The Cornish, first known as the Indian Game chicken, was developed around 1820 by Sir Walter Raleigh Gilbert of England. General Gilbert claimed to have produced the breed from crossing the Red Aseel over a Black Breasted Red Game of the Lord Derby type. The original purpose was to combine the power of the Aseel Game with the speed of the English Game. Writers also reported that by 1886 any cross of English Games (also known as Old English Game) and Malay chickens were referred to as “Indian Game.” The breed was developed to be a superior fighting bird, but failed to keep much of the “Game” characteristics of its parent breeds to achieve this. However, the cross produced a unique fowl. In Devonshire and Cornwall, England, the “Indian Game” found supporters and continued to be bred.
In appearance, Indian Games are very close feathered with little or no down apparent. The feathers are short and quite narrow. Their size is deceptive as the close feathers make them look lighter than they really are. Males weigh 10.5 pounds and females weigh 8 pounds. The body of the Indian Game is muscular and strong in appearance. No other poultry breed more closely represents the ideal of an “Atlas” or “Hercules” equivalent. They have very wide skulls, only medium-length necks, thick, short shanks, and their legs are set wide apart. Their bodies, when viewed from above, are heart-shaped – the broad part of the heart being the front of the bird and the tail corresponding to the tip of the heart. Unique to the breed is that the type of the male and female are identical.
Like so many breeds, the Indian Game was promoted during the 1800s as the ultimate, all-around chicken breed. But this misrepresented them, with some saying they “…are nearly, if not quite, the worst domestic fowls for ordinary use.” The heart-shaped body type of the bird reduces room for egg production and the breed is only a poor to fair layer of tinted eggs. The Indian Game was found in America to be neither hardy, nor prolific, nor fast-growing. The close feathering of the breed prevented them from standing exposure to the elements well, rendering them inapt for northern climates. They also have very large appetites and grow fairly slowly.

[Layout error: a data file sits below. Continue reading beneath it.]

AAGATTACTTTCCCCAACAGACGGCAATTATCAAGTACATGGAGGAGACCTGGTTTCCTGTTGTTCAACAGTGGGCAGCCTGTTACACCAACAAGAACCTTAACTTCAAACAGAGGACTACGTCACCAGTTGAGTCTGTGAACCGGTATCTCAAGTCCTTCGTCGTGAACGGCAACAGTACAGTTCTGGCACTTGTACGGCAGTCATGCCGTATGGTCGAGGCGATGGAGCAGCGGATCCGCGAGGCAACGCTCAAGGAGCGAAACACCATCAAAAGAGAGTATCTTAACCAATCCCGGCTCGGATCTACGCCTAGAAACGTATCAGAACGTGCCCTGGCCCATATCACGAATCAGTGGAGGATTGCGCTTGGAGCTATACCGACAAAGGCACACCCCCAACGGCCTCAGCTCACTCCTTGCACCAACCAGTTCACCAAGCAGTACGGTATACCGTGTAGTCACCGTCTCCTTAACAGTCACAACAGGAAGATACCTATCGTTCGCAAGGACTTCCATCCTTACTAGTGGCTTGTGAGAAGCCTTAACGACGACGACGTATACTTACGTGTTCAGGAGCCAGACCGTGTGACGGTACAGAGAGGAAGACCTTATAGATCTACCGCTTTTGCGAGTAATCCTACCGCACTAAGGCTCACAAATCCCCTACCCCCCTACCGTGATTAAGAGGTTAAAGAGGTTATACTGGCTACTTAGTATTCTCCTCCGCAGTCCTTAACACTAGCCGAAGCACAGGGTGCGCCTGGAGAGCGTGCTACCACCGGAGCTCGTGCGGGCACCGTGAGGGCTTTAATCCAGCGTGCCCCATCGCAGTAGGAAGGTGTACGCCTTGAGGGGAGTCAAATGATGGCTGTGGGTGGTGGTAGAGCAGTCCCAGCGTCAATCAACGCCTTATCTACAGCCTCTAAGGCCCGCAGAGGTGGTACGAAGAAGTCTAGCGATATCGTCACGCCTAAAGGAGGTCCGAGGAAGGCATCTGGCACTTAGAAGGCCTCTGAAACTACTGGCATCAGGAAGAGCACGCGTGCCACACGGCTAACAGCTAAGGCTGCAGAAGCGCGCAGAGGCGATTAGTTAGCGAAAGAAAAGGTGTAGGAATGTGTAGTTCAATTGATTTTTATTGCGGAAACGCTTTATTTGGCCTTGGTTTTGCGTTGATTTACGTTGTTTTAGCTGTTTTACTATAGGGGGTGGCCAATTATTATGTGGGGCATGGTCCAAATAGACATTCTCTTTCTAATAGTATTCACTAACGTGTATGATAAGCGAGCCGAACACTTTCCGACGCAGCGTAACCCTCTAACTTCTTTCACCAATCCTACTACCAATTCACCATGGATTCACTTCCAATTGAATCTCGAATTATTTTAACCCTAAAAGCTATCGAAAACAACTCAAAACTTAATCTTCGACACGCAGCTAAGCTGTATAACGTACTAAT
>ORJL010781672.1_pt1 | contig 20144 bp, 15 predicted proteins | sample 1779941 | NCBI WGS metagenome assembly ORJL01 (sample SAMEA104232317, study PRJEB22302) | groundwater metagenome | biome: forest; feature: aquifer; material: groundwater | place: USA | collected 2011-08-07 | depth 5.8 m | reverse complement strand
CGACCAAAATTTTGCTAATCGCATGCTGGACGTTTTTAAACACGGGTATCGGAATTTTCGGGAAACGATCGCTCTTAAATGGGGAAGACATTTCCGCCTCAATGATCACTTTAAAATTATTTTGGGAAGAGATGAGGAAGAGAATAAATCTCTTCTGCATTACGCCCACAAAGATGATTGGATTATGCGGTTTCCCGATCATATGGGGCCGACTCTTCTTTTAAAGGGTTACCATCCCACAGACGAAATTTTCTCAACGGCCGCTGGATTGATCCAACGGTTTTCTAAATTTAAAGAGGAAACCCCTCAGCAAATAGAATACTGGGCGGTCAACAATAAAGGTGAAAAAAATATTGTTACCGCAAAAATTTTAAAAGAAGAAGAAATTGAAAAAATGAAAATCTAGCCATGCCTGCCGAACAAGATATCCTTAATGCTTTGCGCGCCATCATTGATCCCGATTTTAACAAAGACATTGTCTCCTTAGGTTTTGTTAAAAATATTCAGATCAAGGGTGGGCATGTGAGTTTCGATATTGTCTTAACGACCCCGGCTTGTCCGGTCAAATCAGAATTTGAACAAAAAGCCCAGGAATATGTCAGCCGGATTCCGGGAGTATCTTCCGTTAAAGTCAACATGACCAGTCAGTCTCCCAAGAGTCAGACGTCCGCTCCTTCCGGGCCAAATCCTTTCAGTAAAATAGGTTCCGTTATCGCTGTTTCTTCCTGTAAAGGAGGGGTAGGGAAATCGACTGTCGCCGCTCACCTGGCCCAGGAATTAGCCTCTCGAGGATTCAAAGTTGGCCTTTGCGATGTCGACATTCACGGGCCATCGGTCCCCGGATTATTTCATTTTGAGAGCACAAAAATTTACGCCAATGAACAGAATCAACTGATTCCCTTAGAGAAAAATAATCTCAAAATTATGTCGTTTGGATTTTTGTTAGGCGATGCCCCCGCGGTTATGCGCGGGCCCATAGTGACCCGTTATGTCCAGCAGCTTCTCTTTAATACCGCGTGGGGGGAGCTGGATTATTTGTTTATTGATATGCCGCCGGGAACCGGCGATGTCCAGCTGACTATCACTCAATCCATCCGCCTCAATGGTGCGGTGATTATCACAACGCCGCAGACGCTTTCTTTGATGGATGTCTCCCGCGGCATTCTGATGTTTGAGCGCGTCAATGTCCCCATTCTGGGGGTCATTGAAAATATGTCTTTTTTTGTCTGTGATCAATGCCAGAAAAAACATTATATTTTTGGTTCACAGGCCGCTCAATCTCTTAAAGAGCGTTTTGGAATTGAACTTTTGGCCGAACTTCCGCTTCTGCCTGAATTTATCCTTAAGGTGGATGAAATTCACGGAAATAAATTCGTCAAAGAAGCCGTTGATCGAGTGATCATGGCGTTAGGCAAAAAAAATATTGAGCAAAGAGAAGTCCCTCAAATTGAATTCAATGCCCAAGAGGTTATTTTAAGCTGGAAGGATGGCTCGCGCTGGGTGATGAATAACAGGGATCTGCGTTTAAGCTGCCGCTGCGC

The breed was accepted to the American Poultry Association’s (APA) Standard of Perfection in 1893 as Indian Games. In 1905 their name was changed to Cornish Indian Game and White Indian Game (a white variety being developed and recognized in 1898). But early American supporters of the breed felt that term “Game,” typically associated with cockfighting, wasn’t only inappropriate to describe the breed, but holding back its popularity as well. So in 1910, the APA renamed the breed “Cornish” and moved it from the Asian class to the English class of fowls. Cornish is a much more appropriate name since the breed was created in Cornwall, England, and isn’t from India.
The Cornish breed was first recognized as an APA standard breed in the Dark variety. Other varieties were later recognized in: White, 1898; White-Laced Red, 1909; Buff, 1938. Black is not recognized. The extreme width of the Cornish’s breast and overall large portions of meat has intrigued many breeders for decades. As breeders faced the challenge of successfully and profitably bringing Cornish to market, two niches were found for it to excel in. Due to its muscular nature, young birds could be harvested early to produce a small, tender, flavorful, and meaty one-pound bird – the now well-known “Cornish Game Hens.” The second way changed the meat poultry industry indelibly. Cornish chickens were ideal for crossbreeding with American breeds to produce extremely fast growing market poultry. The backbone of today’s commercial poultry industry is the Corn/Rock broiler, a cross of White Cornish and White Plymouth Rock chickens, which can be harvested in only six weeks.
Did you know:
The Livestock Conservancy is America’s leading organization working to save over 150 heritage breeds from extinction. We rely on the support of our members, grants, and donations from the public to raise the $700,000 a year needed to maintain our conservation work with rare breeds of farm animals. Click here to learn how you can help.